Mucosal membranes in nasal passages are thin and have a very rich vascular environment underneath. They dry easily, so you need to increase humidity in your nose, nasal passages, and sinuses. Use a humidifier, houseplants—which give off moisture as they metabolize water—or put small plates of water throughout your house. The slow evaporation humidifies the air.
Also drink and eat moistening foods and things with a lot of mucilage—the thick, absorbent shells of seeds. Add a cup of water to half a cup of ground flaxseeds, and put it in the fridge overnight. By morning, the water on top will be a jellylike consistency, which, when consumed, can help boost moisture in mucous membranes. Or try making marshmallow or wild oat tea.
The main function of the sinuses—to warm the air you breathe in—gets taxed during the wintertime. The body compensates by dilating blood vessels in the nose and sinuses. Three or four times a day, put a small cloth into very warm water, ring it out, and put it over your nose and sinuses for about three minutes. Then do the same for 30 seconds with cold water.
—Eric Chan, ND, Pangaea Clinic of Naturopathic Medicine, Richmond, British Columbia
Ear, nose, and throat specialist
If you find it’s mostly clear stuff that you’re blowing out, usually in the morning, it’s likely that the nose is starting to make mucus to make up for nighttime dryness. Also, blowing your nose causes trauma to the membranes, which can contribute to bleeding.
If it’s really dry, even just rubbing your nose can cause it to bleed. Then a scab may form, and if it falls off, or if you pick it off by accident, your nose will start to bleed again. Moisturize the inside of your nose with an ointment like Vaseline or a saline nasal air gel, such as AYR or Naso-Gel. Squirt a generous amount inside your nose before going to bed, because that’s when it gets really dry and you might not realize it. Certain foods also cause runny noses. Spicy foods may trigger it; if that happens, prescription nose sprays can minimize the response. While certain saline sprays offer relief, overuse in the wintertime can dry out the nose, causing the very problems you’re trying to solve. If that’s the case, cut back on the nasal spray and try using a humidifier.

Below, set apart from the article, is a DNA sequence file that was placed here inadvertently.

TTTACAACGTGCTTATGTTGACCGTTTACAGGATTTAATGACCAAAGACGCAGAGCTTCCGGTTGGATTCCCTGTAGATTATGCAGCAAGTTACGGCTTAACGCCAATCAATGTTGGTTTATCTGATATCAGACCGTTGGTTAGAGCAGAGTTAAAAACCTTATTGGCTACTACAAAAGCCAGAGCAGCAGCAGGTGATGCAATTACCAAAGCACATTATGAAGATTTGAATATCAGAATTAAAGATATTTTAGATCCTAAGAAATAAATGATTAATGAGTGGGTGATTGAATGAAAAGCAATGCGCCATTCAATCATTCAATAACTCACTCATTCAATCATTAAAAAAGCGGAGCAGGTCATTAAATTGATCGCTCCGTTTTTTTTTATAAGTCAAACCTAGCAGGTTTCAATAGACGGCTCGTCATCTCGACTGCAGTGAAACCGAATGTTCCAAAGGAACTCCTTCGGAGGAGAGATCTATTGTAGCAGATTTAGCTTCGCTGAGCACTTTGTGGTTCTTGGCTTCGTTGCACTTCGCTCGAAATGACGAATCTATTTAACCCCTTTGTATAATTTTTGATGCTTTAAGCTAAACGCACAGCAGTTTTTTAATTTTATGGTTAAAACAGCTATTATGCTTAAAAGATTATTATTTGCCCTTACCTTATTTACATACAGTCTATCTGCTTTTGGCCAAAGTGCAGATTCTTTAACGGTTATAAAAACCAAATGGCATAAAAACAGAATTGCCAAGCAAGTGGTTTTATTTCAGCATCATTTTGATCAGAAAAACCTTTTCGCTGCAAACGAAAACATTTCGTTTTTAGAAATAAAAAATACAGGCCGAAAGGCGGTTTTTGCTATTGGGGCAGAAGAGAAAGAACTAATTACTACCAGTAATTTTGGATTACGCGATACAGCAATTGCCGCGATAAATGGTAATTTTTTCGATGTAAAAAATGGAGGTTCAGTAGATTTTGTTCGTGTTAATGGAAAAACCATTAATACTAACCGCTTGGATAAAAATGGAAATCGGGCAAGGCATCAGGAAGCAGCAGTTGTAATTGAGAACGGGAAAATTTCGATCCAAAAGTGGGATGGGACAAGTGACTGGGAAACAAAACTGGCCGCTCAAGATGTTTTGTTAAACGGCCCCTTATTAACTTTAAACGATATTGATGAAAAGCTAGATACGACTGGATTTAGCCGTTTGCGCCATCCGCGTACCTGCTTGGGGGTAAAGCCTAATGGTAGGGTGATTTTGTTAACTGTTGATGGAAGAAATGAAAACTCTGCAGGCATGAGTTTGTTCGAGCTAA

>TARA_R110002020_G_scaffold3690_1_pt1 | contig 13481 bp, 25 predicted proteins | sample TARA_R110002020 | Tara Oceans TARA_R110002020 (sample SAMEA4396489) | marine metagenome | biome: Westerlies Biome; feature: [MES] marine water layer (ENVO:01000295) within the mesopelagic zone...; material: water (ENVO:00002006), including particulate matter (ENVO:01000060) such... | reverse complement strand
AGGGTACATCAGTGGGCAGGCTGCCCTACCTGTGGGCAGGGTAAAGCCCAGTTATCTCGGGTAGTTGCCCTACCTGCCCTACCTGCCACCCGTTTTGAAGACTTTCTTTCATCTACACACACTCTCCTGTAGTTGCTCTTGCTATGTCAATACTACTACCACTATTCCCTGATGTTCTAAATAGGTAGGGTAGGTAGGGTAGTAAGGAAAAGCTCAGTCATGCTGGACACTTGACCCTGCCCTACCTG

—Doris Lin, MD, Central Carolina ENT, Raleigh, North Carolina
Several acupuncture channels relate to the nose, including the large intestine and stomach. We have a tendency to eat very damp- or phlegm-producing foods, such as cold and raw foods, alcohol, and dairy. Stress and a dry climate can also cause qi [pronounced “chee”] stagnation, halting the movement of energy in the body.
Foods that are good for keeping energy moving include rice, grains, millet, yams, any variety of squash, and lean organic meat. The yeast in beer is very hard on sinuses.
To help keep sinuses moist and open, massage by gently pressing on them. And try not to swallow too much phlegm. Blowing your nose is OK because moving phlegm out is good. You don’t want to keep it stuck in there to recirculate in your body.
Definitely avoid antibiotics, which clear out infection but tend to lock pathogens in. From a Western perspective, pathogens create unhealthy flora, like candida. From a Chinese perspective, they create damp heat that congeals into phlegm and blocks sinuses. Afrin and nasal sprays really need to be used on a limited basis.
—Ann Wolman, LAc, The Chinese Acupuncture and Herbology Clinic, Asheville, North Carolina